Born in San Francisco, California in 1970; Lives and works in Los Angeles, California
In a sense, these vessels and figures are self-referential, but in a non-biographical way. They are idealizations and visions based on personal experience—a reflection of the multifaceted, intense energy of everyday living. — Ruby Neri
Ruby Neri (b. 1970, San Francisco) draws upon 20th century West Coast traditions as well as a global catalogue of art historical and anthropological modes. She depicts the human body as a porous instrument of pleasure, terror and everything in between; this places her within a lineage of contemporary Los Angeles-based artists which includes Mike Kelley, Paul McCarthy and Charles Ray, while her penchant for hand-driven craft connects her to the Bay Area Figurative and Funk movements. The ceramic vessels that have dominated her production recently evoke both earthy tactility and psychological intimacy. Neri’s use of sprayed glazes links her ceramics to the street art she produced in the late 1990s as a member of what would become the San Francisco-based Mission School, connecting a contemporary urban art form with the archaic power of pre-historical wall-painting. The women depicted in Neri’s ceramic vessels, paintings and pastels are both fabulous and frantic, and allude associations of women on the brink of self-destruction and ecstasy: such touchstones for tragedy include Helen of Troy — the most beautiful, fair-haired woman of the ancient Mediterranean — and Marilyn Monroe. Her works are also doubles: doubly dancing or singing and yelling, doubly sculpted in the round and on the surface in vibrant hues.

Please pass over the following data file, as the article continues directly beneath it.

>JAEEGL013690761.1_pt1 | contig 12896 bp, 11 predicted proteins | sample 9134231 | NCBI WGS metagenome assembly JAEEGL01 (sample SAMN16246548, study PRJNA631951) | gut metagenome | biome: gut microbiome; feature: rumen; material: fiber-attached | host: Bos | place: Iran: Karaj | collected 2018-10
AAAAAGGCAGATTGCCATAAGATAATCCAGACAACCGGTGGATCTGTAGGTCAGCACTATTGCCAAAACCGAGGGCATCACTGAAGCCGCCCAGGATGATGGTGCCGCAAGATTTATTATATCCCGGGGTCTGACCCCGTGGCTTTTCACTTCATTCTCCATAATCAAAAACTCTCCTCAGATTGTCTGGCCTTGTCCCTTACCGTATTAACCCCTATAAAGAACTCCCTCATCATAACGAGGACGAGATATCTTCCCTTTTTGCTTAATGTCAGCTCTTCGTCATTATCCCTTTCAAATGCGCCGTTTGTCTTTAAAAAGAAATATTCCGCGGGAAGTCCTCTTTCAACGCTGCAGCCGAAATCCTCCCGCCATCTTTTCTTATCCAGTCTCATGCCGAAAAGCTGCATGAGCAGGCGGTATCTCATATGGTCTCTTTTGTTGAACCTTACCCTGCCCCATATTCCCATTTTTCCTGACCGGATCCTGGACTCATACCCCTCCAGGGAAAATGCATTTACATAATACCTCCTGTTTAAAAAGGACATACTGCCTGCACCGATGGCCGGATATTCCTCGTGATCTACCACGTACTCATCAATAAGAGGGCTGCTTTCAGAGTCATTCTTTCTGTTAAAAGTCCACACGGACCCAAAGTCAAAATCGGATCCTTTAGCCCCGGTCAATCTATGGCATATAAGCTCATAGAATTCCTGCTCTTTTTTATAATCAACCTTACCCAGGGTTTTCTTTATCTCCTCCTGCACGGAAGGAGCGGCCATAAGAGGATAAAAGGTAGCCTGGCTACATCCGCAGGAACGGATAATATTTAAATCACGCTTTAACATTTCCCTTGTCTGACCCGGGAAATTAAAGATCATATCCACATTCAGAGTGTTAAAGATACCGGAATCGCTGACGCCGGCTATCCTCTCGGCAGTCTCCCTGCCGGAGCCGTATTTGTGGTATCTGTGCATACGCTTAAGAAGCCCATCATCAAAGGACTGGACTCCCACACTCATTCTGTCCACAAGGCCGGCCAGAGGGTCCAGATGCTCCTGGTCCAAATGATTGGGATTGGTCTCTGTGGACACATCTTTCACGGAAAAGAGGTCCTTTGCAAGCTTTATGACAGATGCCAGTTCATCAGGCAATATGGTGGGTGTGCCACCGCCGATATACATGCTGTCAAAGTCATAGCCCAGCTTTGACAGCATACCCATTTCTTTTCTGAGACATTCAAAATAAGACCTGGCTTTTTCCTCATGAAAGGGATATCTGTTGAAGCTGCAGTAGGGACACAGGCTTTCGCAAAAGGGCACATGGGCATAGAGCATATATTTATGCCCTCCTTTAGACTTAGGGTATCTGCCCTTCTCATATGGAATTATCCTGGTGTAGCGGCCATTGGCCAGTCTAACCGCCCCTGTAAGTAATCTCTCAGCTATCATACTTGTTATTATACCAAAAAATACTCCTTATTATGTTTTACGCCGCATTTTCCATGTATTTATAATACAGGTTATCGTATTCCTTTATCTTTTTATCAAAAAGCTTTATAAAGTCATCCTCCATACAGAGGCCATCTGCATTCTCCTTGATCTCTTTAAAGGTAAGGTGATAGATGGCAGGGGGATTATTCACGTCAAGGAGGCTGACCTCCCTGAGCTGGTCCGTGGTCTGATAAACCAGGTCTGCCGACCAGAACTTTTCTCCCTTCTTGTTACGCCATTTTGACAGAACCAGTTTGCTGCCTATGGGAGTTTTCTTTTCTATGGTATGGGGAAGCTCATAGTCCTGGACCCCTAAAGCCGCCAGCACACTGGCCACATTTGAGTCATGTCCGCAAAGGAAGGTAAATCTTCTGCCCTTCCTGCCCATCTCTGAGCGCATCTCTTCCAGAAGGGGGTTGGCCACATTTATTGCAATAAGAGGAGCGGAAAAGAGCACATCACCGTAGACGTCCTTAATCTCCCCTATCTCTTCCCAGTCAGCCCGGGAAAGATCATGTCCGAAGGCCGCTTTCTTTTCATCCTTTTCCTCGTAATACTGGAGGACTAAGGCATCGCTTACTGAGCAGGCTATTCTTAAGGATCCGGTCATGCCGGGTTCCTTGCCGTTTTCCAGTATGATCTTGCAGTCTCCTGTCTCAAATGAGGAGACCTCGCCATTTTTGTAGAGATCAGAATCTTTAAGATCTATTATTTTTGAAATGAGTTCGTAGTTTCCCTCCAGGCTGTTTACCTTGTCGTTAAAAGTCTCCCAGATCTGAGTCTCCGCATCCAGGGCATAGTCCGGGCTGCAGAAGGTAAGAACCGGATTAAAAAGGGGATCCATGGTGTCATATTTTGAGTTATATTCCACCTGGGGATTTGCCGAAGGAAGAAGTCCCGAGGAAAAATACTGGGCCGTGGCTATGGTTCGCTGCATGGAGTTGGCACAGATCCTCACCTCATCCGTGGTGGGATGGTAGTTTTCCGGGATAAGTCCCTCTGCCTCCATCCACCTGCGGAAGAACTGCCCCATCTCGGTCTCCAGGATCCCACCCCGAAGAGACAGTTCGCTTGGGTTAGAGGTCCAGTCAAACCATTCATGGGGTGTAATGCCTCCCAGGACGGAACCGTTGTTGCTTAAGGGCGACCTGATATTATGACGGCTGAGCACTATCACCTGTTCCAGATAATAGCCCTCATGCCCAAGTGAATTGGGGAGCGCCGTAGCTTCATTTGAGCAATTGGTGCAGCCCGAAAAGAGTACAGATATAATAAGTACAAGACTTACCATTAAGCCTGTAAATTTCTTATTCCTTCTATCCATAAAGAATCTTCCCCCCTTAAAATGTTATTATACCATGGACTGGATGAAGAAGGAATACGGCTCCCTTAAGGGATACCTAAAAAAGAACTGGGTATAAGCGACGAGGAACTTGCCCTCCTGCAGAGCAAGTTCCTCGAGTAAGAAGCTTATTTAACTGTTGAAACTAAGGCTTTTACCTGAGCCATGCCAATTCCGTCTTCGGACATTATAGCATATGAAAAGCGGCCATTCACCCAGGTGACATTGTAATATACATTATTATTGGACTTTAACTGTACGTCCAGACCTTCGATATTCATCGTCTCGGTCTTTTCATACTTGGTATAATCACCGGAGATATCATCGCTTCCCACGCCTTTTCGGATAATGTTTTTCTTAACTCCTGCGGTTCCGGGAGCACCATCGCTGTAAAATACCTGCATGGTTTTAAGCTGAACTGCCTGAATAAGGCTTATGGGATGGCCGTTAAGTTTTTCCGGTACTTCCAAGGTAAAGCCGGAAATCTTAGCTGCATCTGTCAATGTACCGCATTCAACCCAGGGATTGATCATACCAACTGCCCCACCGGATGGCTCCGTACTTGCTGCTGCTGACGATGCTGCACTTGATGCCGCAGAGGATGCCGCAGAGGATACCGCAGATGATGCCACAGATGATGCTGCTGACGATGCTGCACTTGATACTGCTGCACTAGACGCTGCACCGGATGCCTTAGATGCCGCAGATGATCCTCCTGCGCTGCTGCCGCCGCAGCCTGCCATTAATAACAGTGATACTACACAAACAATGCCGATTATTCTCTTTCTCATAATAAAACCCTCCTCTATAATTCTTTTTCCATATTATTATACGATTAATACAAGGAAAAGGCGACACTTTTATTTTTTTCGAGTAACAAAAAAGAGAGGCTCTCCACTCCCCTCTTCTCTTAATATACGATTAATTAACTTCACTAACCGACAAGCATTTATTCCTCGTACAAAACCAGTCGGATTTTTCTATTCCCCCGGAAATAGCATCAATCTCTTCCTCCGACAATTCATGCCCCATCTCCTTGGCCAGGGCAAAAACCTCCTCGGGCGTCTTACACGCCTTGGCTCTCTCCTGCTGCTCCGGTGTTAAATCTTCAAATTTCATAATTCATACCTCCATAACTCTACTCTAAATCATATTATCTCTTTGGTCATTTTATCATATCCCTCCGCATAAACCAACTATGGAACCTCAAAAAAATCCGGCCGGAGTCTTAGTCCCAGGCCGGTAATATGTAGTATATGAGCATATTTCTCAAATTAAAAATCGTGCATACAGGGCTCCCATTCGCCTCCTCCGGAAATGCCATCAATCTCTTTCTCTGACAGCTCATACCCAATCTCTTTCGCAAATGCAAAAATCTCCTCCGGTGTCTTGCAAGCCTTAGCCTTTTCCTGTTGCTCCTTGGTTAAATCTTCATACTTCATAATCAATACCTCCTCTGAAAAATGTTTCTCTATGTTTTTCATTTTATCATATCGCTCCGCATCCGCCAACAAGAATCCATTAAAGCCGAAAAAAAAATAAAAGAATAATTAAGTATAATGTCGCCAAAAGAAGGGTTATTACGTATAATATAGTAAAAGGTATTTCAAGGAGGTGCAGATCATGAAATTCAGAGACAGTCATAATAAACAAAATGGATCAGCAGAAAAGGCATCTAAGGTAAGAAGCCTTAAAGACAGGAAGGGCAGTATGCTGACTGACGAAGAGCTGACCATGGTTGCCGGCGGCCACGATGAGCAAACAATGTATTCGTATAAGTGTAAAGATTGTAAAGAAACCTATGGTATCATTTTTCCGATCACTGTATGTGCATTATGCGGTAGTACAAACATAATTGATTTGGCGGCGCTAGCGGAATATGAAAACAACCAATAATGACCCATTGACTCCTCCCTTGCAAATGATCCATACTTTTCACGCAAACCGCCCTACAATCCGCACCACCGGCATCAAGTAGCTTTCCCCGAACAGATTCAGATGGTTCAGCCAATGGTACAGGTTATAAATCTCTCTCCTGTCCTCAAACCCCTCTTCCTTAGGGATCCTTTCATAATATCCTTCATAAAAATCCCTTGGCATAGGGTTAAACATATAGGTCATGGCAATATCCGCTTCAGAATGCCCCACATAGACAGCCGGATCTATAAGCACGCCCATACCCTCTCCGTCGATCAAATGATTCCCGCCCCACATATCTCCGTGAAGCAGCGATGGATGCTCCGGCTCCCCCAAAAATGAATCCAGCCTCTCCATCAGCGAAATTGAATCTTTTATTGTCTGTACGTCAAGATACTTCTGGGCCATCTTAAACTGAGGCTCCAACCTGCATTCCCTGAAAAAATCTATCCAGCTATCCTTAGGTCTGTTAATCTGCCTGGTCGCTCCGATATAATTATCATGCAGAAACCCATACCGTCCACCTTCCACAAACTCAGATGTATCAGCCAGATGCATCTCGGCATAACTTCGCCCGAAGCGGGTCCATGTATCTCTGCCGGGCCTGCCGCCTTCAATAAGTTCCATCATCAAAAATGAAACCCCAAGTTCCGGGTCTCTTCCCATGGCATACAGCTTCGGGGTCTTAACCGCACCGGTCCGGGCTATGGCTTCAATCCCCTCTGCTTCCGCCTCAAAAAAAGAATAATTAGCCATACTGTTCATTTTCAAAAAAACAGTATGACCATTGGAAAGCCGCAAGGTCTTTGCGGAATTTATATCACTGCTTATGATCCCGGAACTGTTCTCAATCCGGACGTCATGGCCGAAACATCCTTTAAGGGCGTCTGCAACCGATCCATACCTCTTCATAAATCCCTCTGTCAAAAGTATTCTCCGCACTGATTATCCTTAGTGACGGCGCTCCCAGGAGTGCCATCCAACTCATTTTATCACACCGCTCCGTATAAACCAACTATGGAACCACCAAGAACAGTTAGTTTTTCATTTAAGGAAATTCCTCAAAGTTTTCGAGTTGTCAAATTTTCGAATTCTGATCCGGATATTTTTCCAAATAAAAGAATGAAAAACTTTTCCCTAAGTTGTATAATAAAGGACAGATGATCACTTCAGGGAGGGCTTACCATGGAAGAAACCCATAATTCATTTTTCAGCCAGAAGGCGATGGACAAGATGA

The artist is currently included in I Do My Own Stunts, curated by Jack Siebert and Caio Twombly, at Spazio Amanita, Los Angeles (CA)until March. Recent group exhibitions include New Time: Art and Feminisms in the 21st Century at the University of California, Berkeley Art Museum & Pacific Film Archive in 2021; The Flames: The Age of Ceramics at Musée d’Art Moderne, Paris (FR) in 2021; Clay Pop at Jeffrey Deitch, New York (NY) in 2021; Peep Show at Anton Kern Gallery, New York (NY) in 2021; People at Jeffrey Deitch, Los Angeles (CA) in 2019; The Domestic Plane: New Perspectives On Tabletop Art Objects at the Aldrich Contemporary Art Museum, Ridgefield (CT) in 2018; From Funk to Punk: Left Coast Ceramics at the Everson Museum of Art, Syracuse (NY) in 2017; and NO MAN’S LAND: Women Artists from the Rubell Family Collection, which traveled from the Rubell Family Collection, Miami (FL) in 2015 to the National Museum of Women in the Arts, Washington, D.C. in 2017.
Neri’s work is included in the collections of the Berkeley Art Museum (CA) and the Hammer Museum, Los Angeles (CA).
The New York Times
Art in America